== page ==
In a statement on Tuesday, Europol offered its first overview of the results of the takedown, which it said had "sent shockwaves across organised crime groups in Europe and beyond".
Police have analysed more than 115 million "criminal conversations," Europol said, helping prevent "violent attacks, attempted murders, corruption and large scale drugs transports."
The agency said investigations spawned by the takedown have so far led to the seizure of 100 tonnes of cocaine, 30 million pills of "chemical drugs," nearly a thousand vehicles, hundreds of properties and dozens of boats and planes.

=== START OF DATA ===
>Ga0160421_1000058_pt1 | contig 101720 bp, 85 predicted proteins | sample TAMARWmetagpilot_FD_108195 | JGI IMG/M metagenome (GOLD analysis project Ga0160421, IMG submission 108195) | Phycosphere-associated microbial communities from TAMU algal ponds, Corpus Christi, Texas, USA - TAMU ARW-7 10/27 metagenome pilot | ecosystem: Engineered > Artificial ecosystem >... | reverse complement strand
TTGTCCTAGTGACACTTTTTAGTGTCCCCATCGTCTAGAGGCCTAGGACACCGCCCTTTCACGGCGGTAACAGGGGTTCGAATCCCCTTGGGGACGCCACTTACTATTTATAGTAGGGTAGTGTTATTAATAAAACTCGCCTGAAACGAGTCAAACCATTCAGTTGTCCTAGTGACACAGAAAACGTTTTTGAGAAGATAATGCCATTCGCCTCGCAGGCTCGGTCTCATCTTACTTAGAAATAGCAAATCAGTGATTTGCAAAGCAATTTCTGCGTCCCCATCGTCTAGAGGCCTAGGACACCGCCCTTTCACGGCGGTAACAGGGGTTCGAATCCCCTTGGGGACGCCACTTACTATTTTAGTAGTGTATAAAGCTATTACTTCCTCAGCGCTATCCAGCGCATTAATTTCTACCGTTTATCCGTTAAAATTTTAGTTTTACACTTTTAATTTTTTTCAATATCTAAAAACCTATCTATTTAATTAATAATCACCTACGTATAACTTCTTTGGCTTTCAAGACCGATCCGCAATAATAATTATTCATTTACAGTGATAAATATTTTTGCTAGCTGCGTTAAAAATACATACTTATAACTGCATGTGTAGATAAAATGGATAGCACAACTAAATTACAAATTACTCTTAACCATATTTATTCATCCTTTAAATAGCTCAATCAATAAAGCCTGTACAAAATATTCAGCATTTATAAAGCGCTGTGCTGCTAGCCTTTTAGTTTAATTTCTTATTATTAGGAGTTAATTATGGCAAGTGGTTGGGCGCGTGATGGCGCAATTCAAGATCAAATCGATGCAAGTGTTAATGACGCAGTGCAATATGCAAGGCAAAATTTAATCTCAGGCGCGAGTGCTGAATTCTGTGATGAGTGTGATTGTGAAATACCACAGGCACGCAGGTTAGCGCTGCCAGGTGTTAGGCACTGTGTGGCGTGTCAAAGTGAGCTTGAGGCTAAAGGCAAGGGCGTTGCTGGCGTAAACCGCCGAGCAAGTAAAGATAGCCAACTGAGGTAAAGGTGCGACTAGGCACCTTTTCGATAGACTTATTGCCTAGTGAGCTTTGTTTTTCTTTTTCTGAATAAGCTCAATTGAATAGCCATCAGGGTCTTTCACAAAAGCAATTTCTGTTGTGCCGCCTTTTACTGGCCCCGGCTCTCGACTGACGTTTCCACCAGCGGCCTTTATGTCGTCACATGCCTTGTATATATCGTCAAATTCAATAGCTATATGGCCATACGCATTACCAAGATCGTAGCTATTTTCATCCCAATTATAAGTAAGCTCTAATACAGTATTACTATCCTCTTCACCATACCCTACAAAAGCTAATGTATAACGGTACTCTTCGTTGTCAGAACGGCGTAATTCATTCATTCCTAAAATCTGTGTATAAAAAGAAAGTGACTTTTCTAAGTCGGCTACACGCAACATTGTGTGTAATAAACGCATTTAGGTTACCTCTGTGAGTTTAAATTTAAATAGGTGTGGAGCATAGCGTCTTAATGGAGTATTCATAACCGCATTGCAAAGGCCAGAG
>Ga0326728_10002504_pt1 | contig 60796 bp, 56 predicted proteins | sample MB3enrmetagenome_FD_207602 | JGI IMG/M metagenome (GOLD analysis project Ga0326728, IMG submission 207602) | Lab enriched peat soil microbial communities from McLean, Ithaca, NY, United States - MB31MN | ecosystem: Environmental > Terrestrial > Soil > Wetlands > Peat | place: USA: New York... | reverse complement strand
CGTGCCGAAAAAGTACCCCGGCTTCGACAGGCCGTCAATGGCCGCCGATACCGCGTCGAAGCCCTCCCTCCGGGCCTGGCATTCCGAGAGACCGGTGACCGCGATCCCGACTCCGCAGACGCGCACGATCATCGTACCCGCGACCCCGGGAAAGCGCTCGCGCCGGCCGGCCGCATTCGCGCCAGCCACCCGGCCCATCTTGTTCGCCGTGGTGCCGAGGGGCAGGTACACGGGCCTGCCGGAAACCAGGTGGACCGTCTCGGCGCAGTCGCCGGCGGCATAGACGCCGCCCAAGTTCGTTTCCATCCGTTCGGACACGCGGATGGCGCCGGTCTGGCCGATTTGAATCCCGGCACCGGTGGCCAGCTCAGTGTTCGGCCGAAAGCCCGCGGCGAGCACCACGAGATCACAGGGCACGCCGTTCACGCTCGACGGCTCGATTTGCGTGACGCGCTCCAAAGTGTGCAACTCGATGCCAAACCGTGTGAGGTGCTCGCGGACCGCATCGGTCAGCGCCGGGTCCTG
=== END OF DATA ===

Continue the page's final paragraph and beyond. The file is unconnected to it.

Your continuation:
The police statement gave no details on whether the owners of Encrochat themselves had been arrested.
Partial results of Encrochat-linked investigations have previously been announced by French, Dutch, and British police in 2020 and by German police in 2021.
Encrochat sold modified Android mobile devices for around 1,000 euros each and charged users hefty subscription fees with the promise their communications would remain encrypted and secret.
It shut down abruptly in June 2020 after its unidentified operators apparently realized they had been compromised.
Europol said the company had routed encrypted communications through servers in France.
"Eventually, it was possible to place a technical device to go beyond the encryption technique and obtain access to users’ correspondence," Europol said on Tuesday.